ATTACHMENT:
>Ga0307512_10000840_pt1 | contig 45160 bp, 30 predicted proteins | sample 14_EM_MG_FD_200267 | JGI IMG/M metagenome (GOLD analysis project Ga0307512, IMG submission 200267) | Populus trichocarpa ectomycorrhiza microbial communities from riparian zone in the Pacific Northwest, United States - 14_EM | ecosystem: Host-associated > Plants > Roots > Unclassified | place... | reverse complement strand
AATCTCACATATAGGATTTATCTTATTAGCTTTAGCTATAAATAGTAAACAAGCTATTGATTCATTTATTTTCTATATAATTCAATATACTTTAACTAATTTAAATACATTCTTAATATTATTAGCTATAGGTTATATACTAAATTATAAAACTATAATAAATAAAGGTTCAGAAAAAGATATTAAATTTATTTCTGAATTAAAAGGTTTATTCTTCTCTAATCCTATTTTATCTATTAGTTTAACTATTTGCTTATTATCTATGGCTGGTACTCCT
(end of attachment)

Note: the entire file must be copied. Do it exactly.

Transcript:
>Ga0307512_10000840_pt1 | contig 45160 bp, 30 predicted proteins | sample 14_EM_MG_FD_200267 | JGI IMG/M metagenome (GOLD analysis project Ga0307512, IMG submission 200267) | Populus trichocarpa ectomycorrhiza microbial communities from riparian zone in the Pacific Northwest, United States - 14_EM | ecosystem: Host-associated > Plants > Roots > Unclassified | place... | reverse complement strand
AATCTCACATATAGGATTTATCTTATTAGCTTTAGCTATAAATAGTAAACAAGCTATTGATTCATTTATTTTCTATATAATTCAATATACTTTAACTAATTTAAATACATTCTTAATATTATTAGCTATAGGTTATATACTAAATTATAAAACTATAATAAATAAAGGTTCAGAAAAAGATATTAAATTTATTTCTGAATTAAAAGGTTTATTCTTCTCTAATCCTATTTTATCTATTAGTTTAACTATTTGCTTATTATCTATGGCTGGTACTCCT